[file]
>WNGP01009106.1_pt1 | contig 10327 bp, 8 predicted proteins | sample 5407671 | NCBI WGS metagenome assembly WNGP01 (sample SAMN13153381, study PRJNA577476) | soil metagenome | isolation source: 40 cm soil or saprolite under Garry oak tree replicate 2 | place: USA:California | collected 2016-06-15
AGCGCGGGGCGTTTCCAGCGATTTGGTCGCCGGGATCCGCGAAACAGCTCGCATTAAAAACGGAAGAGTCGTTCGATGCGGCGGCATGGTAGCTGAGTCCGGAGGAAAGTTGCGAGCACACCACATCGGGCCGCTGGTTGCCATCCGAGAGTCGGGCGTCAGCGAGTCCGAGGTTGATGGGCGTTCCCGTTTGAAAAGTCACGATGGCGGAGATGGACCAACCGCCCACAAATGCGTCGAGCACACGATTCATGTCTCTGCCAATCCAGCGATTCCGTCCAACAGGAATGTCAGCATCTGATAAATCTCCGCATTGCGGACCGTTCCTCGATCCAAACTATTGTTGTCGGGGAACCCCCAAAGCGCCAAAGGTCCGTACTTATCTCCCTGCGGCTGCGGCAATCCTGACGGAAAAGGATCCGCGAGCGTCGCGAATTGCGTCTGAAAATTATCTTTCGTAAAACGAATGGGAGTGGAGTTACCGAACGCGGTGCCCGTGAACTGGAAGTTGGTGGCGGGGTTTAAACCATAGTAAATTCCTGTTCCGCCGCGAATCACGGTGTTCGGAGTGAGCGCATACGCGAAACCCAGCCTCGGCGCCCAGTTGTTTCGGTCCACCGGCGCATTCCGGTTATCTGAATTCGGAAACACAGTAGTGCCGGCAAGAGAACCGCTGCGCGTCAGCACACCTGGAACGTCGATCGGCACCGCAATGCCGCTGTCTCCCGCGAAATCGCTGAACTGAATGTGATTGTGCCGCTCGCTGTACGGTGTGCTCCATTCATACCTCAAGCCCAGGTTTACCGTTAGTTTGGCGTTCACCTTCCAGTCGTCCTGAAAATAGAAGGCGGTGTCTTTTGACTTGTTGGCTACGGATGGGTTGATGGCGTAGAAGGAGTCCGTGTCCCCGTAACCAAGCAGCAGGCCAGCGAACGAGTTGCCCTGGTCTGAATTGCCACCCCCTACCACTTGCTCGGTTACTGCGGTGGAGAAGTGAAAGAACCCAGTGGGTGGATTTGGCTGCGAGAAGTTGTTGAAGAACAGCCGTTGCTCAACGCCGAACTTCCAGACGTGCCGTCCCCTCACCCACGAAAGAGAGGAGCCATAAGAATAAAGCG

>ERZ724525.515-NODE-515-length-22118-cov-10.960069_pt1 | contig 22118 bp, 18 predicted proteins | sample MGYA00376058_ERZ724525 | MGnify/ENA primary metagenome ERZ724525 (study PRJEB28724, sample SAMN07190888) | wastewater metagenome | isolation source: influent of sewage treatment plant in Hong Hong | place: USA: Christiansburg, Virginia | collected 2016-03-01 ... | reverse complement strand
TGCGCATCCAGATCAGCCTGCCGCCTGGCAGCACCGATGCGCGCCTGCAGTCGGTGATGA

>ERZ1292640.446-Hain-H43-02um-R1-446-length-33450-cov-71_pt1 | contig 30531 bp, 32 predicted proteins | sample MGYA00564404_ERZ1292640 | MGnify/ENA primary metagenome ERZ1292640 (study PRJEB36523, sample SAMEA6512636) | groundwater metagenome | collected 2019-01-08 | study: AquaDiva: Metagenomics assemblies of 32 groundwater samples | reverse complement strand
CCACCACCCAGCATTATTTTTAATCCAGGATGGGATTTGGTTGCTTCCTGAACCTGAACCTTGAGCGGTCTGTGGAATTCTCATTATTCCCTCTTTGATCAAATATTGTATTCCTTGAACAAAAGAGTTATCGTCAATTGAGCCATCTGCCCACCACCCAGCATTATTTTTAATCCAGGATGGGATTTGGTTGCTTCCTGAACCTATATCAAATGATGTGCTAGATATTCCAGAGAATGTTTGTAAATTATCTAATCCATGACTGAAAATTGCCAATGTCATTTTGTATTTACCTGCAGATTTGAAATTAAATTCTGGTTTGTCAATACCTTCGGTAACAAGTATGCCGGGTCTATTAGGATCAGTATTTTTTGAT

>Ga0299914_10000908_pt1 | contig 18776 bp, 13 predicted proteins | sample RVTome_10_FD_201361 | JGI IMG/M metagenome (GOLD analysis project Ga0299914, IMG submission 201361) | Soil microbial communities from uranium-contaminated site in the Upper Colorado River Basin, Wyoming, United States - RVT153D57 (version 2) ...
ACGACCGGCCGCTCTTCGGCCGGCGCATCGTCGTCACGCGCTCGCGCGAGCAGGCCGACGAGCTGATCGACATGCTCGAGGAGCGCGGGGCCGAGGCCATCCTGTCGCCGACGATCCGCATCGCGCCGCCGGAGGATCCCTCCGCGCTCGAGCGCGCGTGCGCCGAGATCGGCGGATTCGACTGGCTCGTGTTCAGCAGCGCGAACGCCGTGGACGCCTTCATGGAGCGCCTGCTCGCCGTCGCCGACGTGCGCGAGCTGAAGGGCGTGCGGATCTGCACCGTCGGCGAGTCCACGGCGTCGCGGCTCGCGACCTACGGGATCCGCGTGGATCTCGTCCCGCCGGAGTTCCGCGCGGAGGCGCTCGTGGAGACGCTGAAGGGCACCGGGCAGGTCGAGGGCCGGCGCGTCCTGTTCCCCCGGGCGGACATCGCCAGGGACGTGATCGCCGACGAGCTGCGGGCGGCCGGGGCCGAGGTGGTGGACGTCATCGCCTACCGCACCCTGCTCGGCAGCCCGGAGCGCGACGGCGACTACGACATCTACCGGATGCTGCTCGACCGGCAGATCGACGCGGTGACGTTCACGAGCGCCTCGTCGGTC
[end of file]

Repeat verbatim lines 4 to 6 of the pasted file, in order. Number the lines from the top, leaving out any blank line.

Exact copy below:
TGCGCATCCAGATCAGCCTGCCGCCTGGCAGCACCGATGCGCGCCTGCAGTCGGTGATGA

>ERZ1292640.446-Hain-H43-02um-R1-446-length-33450-cov-71_pt1 | contig 30531 bp, 32 predicted proteins | sample MGYA00564404_ERZ1292640 | MGnify/ENA primary metagenome ERZ1292640 (study PRJEB36523, sample SAMEA6512636) | groundwater metagenome | collected 2019-01-08 | study: AquaDiva: Metagenomics assemblies of 32 groundwater samples | reverse complement strand
CCACCACCCAGCATTATTTTTAATCCAGGATGGGATTTGGTTGCTTCCTGAACCTGAACCTTGAGCGGTCTGTGGAATTCTCATTATTCCCTCTTTGATCAAATATTGTATTCCTTGAACAAAAGAGTTATCGTCAATTGAGCCATCTGCCCACCACCCAGCATTATTTTTAATCCAGGATGGGATTTGGTTGCTTCCTGAACCTATATCAAATGATGTGCTAGATATTCCAGAGAATGTTTGTAAATTATCTAATCCATGACTGAAAATTGCCAATGTCATTTTGTATTTACCTGCAGATTTGAAATTAAATTCTGGTTTGTCAATACCTTCGGTAACAAGTATGCCGGGTCTATTAGGATCAGTATTTTTTGAT